This K07 award proposal provides the training and research activities required for Dr. Helena Furberg, a classically trained cancer epidemiologist, to become an independent genetic epidemiologist in tobacco prevention and control research. Given the complexity of nicotine dependence, and the rate at which genomic data are becoming available for use in epidemiological studies, Dr. Furberg must develop a deep knowledge and expanded skill set in order to design, conduct, analyze, interpret, and disseminate this information appropriately. During five years of the award, she seeks formal training in specific areas that complement her background in cancer epidemiology: 1) the nicotine dependence phenotype, 2) molecular genetics, 3) statistical genetics, and 4) the ethical, legal, and social implications of human genetic research. The activities proposed during the five years of the award challenge her intelligently through expert mentor involvement in all four substantive areas, relevant coursework and workshops, and attendance at key national meetings. The knowledge she acquires through the training activities will be applied directly to a genetic epidemiology study of nicotine dependence, nested within a large NCI-funded study of smoking cessation (PI: Dr. Patrick Sullivan, primary mentor on this award). Detailed tobacco use data and DNA specimens will be available on 2,000 Swedish individuals between 25 and 47 years of age. Dr. Furberg proposes to genotype ~70 genetic markers in four rational candidate genes and evaluate associations in relation to nicotine dependence. The training she receives in addiction biology and tobacco use assessment will help her accurately classify nicotine dependence and consider relevant confounders, training in genetics will inform her selection of plausible candidate genes, training in statistical genetics will teach her how to integrate genetic information into a large association study adequately powered to address the research questions, and ELSI training will assist her in thoughtfully interpreting and disseminating the results. An increased understanding of the mechanisms involved in nicotine dependence could lead to more effective treatment efforts, and consequently contribute to a decrease in the prevalence of tobacco-related illnesses in our society. The skills Dr. Furberg will acquire from this K award are life-long and will position her to become an independent investigator who collaborates intelligently and creatively with researchers in different fields, an approach that is critical for progress against all cancers. Public Health Relevance: In order to achieve reductions in cancer morbidity and mortality, increased knowledge about the genetics of nicotine addiction are needed. Findings from this research project will contribute information on genetic reasons for individual differences in nicotine addiction, which could lead to more effective treatment efforts for cigarette smoking.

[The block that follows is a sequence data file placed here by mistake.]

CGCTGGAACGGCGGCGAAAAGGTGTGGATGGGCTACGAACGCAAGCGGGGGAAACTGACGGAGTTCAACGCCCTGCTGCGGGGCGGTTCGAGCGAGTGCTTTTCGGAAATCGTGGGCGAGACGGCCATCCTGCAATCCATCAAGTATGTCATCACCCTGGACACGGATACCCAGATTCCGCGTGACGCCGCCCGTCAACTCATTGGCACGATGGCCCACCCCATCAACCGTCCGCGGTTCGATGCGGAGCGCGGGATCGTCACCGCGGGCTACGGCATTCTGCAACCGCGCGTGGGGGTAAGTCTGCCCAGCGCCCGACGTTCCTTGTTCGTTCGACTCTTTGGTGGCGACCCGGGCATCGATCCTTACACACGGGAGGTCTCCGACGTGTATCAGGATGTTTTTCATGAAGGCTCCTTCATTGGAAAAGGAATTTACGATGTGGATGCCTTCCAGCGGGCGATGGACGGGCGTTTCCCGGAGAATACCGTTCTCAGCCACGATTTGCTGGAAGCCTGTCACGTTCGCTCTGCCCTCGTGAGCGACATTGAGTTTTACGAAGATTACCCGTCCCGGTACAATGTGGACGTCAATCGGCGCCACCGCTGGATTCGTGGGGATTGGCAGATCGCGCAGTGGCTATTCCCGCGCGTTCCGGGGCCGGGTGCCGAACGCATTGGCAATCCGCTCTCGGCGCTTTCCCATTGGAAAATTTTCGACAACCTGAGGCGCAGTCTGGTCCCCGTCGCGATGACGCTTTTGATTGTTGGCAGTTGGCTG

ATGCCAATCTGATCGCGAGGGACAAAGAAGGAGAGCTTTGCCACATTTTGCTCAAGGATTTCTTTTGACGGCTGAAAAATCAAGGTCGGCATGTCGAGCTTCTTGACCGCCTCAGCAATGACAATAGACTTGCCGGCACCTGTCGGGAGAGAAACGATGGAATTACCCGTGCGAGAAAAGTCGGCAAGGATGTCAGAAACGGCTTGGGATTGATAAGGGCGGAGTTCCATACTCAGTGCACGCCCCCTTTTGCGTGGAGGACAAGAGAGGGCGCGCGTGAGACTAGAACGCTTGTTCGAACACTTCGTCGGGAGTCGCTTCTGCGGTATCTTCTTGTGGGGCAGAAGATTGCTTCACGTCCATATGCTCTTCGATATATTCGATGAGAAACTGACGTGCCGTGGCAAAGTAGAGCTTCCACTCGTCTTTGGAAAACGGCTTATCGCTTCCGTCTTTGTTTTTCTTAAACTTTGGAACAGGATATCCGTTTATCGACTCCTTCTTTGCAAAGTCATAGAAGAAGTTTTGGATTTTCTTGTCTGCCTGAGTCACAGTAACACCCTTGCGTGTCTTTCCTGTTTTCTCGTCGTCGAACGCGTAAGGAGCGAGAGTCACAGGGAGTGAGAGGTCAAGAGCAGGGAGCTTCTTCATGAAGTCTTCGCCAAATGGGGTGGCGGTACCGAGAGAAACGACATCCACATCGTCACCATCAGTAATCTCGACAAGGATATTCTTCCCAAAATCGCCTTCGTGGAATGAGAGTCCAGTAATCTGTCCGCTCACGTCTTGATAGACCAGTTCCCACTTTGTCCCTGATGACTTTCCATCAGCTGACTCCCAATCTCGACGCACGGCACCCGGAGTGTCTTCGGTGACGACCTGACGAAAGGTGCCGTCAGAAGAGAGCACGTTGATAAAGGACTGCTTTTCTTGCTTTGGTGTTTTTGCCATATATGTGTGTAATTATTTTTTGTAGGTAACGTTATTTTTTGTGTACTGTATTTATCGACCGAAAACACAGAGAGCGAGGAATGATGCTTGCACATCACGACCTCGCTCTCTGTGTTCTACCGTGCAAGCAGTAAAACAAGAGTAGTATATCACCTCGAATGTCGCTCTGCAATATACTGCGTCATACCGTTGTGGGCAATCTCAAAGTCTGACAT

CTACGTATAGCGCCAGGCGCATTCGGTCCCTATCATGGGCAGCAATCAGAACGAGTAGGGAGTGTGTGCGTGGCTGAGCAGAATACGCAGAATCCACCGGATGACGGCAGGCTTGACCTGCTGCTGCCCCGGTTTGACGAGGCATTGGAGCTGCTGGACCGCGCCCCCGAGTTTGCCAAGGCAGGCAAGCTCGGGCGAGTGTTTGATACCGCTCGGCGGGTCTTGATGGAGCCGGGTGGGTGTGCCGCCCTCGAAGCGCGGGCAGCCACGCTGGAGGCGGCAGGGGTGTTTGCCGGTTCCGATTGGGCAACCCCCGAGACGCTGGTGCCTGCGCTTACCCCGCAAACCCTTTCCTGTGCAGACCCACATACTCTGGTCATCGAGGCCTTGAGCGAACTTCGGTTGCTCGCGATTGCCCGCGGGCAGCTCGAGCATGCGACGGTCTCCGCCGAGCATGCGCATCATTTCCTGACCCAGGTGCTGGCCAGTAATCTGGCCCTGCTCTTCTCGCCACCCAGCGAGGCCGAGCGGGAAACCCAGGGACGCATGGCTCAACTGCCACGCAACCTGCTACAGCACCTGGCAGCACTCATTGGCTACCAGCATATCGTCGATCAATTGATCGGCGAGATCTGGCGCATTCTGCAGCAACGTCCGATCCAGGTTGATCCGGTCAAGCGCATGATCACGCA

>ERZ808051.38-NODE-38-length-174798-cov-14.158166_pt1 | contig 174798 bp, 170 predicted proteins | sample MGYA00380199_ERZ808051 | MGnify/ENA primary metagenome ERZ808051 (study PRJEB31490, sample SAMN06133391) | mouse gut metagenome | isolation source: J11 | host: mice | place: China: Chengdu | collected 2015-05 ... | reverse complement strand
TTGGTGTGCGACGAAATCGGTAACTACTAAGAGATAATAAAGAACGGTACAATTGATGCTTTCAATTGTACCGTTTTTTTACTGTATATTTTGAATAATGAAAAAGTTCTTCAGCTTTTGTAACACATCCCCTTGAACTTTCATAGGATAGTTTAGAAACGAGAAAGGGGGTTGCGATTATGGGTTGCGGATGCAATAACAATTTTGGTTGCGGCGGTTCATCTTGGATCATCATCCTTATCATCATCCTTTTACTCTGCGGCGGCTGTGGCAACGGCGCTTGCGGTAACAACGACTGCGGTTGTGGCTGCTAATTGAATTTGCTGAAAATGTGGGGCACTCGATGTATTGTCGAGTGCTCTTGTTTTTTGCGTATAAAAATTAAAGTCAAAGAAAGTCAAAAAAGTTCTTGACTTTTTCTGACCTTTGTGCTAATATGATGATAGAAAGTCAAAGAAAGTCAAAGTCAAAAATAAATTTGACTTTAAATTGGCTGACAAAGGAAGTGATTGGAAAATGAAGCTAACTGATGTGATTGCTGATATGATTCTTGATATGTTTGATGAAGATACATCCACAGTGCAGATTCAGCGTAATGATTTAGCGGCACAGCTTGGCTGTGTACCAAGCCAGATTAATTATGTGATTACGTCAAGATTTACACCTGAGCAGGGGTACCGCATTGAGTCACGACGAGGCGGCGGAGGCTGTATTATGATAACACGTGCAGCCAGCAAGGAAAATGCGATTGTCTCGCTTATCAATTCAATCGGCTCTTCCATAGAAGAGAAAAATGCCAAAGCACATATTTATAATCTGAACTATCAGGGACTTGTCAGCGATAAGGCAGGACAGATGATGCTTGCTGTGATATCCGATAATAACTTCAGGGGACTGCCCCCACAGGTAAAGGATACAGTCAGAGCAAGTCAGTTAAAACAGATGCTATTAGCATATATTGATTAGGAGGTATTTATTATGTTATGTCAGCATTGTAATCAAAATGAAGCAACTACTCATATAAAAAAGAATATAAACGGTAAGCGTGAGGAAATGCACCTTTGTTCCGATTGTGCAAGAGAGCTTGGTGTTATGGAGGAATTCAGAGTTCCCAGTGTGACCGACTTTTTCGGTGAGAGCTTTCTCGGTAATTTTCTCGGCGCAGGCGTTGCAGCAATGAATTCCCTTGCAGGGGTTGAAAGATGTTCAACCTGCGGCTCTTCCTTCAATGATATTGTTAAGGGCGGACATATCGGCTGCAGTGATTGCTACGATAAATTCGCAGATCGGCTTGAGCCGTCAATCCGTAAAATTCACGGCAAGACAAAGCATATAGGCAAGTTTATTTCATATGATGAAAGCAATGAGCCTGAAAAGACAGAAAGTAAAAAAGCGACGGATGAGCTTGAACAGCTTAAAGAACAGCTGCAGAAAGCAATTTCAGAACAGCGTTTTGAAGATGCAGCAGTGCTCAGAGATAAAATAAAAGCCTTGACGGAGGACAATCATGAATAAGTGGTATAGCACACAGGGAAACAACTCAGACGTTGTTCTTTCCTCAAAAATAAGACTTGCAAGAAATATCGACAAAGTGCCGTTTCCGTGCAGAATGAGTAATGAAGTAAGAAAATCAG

National Institute of Health (NIH)
National Cancer Institute (NCI)
Academic/Teacher Award (ATA) (K07)
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Study Section
Subcommittee G - Education (NCI)
Program Officer
Perkins, Susan N
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Sloan-Kettering Institute for Cancer Research
New York
United States
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